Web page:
Are Your Yards Connected to the Supply Chain Ecosystem?

Yard ManagementBy definition, an ecosystem is a group of interconnected elements, formed by the interaction of a community of organisms with their environment. The same concept applies in the supply chain, where networks of organizations—including manufacturers, suppliers, distributors, retailers, customers, and carriers—are all involved in the hands-on delivery of a specific product or service.

While few would argue the important role that the manufacturing plant, warehouse, distribution center, and transportation channel play in getting goods from the raw material stage to the end user, at least one link in that chain is consistently ignored or overlooked. That’s because for the most part, yard management methods are still manual data capturing and processing processes. This reality is creating significant challenges in today’s fast-paced, omni-channel distribution environment where smaller and smaller orders are expected to reach their final destinations within ever-shrinking windows of time.

In the article titled Is Your Yard Ready to Join the Digital Revolution?, I stressed some of the key yard management challenges organizations are facing today. Corporations have made significant investments in managing their transportation and warehouse assets using transportation and warehouse applications; they now realize that without real-time, accurate trailer and shipment status information across their facilities, they cannot gain full value for these technology investments. For instance, delays in the yard can mean production down time for manufacturing operations, product spoilage if handling perishable goods, lost opportunities caused by stock-out for retailers, or credibility issues with carriers and customers.

Four Ways to Reverse the Tide

The good news is that these challenges are not insurmountable, nor do they have to plague your operations day in and day out. Here are four ways to gain efficiencies and increase velocity:

  • Don’t think of the yard as a single facility problem. Sure, the tractor-trailer yard is an entity all its own, but we know that organizational silos are highly ineffective and slowly going the way of the 8-track-tape. Instead of viewing the yard as that “black hole” that exists between the warehouse and the transportation chain, look at it as a highly interconnected, vital part of the overall supply chain where inventory travels from point-to-point and delays affect the entire chain.
  • View the yard as a direct conduit to your customers. Along with being highly interconnected, the yard is also a critical juncture between your company and its customers. Many times, in fact, a truck that’s leaving the yard will be your firm’s last contact with its products and your customers’ first interaction with the delivery. Make it a good one.
  • Use technology to create a highly-automated, digital yard. With a cloud-based Yard Management System (YMS) as a foundation— and adding unmanned drones, passive radio frequency identification (RFID) technology, real-time location systems (RTLS), and other digital tools to the mix—the digital yard enables organizations to share crucial information with other supply chain systems in real-time and allows companies to gain a holistic enterprise perspective.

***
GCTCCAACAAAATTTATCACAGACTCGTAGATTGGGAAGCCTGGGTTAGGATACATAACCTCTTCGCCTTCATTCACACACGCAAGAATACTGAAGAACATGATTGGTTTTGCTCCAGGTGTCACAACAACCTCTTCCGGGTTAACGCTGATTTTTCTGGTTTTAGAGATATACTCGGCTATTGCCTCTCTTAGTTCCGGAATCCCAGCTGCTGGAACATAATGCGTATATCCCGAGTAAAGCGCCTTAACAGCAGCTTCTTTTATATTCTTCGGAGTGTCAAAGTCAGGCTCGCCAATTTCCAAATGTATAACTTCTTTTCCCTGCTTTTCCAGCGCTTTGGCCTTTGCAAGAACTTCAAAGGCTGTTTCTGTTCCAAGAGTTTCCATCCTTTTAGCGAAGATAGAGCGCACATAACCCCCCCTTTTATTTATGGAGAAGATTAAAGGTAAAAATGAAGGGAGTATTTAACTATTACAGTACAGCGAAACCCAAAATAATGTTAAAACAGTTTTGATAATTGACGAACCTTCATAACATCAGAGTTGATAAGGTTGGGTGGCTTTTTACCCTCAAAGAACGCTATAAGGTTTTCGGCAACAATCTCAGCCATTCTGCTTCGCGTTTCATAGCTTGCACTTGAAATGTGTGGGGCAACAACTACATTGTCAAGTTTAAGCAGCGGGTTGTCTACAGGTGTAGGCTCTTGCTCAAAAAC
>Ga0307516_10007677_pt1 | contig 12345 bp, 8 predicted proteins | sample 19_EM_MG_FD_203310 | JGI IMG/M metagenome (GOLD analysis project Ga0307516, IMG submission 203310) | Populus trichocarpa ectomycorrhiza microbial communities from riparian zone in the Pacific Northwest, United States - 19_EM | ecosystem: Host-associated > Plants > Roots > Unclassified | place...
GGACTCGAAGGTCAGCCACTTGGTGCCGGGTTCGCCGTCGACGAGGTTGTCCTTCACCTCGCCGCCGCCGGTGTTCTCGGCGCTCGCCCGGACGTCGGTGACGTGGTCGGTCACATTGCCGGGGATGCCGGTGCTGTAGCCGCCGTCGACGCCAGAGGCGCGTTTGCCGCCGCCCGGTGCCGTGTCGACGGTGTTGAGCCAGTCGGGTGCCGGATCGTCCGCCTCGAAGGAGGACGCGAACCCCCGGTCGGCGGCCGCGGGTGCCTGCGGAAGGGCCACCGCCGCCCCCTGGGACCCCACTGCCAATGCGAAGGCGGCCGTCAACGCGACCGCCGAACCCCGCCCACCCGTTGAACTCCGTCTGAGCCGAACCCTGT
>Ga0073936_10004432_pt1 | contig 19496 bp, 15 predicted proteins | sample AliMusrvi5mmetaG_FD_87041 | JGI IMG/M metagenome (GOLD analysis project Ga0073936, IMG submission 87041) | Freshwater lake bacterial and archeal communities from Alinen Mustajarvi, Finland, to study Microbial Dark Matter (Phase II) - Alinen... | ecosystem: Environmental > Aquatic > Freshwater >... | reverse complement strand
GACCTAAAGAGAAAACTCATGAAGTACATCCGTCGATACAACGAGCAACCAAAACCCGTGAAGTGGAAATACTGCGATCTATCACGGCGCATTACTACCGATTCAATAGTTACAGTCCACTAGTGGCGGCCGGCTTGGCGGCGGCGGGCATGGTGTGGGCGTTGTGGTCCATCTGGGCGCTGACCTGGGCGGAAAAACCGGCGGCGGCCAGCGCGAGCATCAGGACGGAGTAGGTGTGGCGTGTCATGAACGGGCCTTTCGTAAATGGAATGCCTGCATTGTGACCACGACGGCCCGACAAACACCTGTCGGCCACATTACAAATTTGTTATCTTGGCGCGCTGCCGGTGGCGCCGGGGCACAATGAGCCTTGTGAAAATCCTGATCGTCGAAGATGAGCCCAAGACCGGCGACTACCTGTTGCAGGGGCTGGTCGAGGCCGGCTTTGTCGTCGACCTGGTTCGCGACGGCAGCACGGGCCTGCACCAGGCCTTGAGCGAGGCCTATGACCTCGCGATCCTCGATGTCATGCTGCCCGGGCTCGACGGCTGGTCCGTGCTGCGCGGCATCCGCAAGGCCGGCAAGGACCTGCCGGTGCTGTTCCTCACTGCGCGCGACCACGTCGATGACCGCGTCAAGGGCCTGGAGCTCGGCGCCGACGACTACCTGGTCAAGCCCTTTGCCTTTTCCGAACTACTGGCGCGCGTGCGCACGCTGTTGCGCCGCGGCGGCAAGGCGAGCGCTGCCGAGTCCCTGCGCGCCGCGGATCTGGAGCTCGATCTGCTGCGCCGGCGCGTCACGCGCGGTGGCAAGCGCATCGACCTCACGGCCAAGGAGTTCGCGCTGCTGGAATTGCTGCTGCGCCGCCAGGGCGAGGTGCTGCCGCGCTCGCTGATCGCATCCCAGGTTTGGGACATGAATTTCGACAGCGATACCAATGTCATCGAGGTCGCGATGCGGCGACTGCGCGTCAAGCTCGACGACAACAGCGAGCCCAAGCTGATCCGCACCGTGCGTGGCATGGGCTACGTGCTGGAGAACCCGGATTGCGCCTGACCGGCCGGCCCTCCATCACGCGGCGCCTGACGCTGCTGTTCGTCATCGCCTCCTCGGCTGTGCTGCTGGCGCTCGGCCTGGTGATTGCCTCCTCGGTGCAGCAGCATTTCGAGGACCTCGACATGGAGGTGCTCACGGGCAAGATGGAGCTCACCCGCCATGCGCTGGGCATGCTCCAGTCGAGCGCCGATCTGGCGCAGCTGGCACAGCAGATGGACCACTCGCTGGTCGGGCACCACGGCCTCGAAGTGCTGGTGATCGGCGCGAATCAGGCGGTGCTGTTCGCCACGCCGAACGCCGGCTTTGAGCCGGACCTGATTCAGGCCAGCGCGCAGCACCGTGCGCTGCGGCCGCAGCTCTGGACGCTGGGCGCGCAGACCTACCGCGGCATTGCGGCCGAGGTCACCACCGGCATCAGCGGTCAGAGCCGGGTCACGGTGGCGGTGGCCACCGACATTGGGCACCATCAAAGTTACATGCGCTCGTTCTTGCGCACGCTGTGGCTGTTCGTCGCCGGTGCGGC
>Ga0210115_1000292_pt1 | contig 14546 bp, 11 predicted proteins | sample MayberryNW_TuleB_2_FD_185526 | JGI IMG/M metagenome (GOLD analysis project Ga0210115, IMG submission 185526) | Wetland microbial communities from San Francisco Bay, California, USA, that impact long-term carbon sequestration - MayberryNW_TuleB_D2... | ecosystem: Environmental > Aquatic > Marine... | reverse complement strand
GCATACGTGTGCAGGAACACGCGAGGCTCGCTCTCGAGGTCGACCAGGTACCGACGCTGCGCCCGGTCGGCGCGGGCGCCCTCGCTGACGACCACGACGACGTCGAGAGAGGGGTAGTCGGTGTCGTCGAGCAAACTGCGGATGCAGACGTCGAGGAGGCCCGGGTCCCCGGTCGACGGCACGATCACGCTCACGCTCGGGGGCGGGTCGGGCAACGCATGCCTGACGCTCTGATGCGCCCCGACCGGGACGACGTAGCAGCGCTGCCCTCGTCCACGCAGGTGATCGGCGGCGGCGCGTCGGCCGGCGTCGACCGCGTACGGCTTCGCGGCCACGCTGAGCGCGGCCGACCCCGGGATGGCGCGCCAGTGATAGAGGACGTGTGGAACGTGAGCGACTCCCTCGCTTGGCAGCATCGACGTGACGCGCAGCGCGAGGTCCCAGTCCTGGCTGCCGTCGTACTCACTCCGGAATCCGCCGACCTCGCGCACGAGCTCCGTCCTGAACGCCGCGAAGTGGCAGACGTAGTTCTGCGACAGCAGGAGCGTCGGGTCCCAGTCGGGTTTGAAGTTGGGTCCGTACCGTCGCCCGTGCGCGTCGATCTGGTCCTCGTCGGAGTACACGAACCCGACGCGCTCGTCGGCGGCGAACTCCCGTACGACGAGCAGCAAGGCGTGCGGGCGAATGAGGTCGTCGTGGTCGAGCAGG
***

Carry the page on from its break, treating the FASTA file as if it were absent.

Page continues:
• Empower your carriers to participate in the ecosystem. Everyone wants to increase their customer focus and do what’s right by their clients. They’re all dealing with the Amazon Effect, and being pushed hard to maintain high levels of accuracy while operating at very high velocities. But how does a company go about setting up a transparent framework for achieving that goal? That’s where yard technology and automation come into the picture by empowering carriers and allowing them to seamlessly participate in your company’s ecosystem (while at the same time managing their own piece of the operation).

In this rapid changing environment, the only way to stay competitive, drive superior performance, and better serve your customers is by combining automation and investment in digital technologies. Thanks to advancements in technology including cloud computing, internet of things (IoT), drones, and mobile, the digital yard management experience is now real-time, data-driven, automated, integrated, and connected. It also provides immediate value to both warehouse and transportation operations and across the enterprise. We’ve seen that this is an important win in a distribution environment where efficiency, agility, and flexibility are a must.

Matt Yearling is CEO of PINC Solutions. He joined PINC as chief executive officer in March 2013 and is responsible for the overall strategic and operational management of the company. Matt’s past roles include vice president and general manager of Encryption Products at Symantec Corporation, senior vice president of Global CRM Product Development at Sage Inc., Chief Technology Officer for Embarcadero Systems Corp (a Ports America company). As vice president of Oracle On Demand, Matt played a pivotal role in making it Oracle’s fastest growing line-of-business.


  1. Very right. Many 3PLs essentially act as the supply chain arms of their clients. 3PLs help their clients in so many ways. TruckSuvidha is a leading portal for the transport industries, connecting transporters,clients and other related entities.

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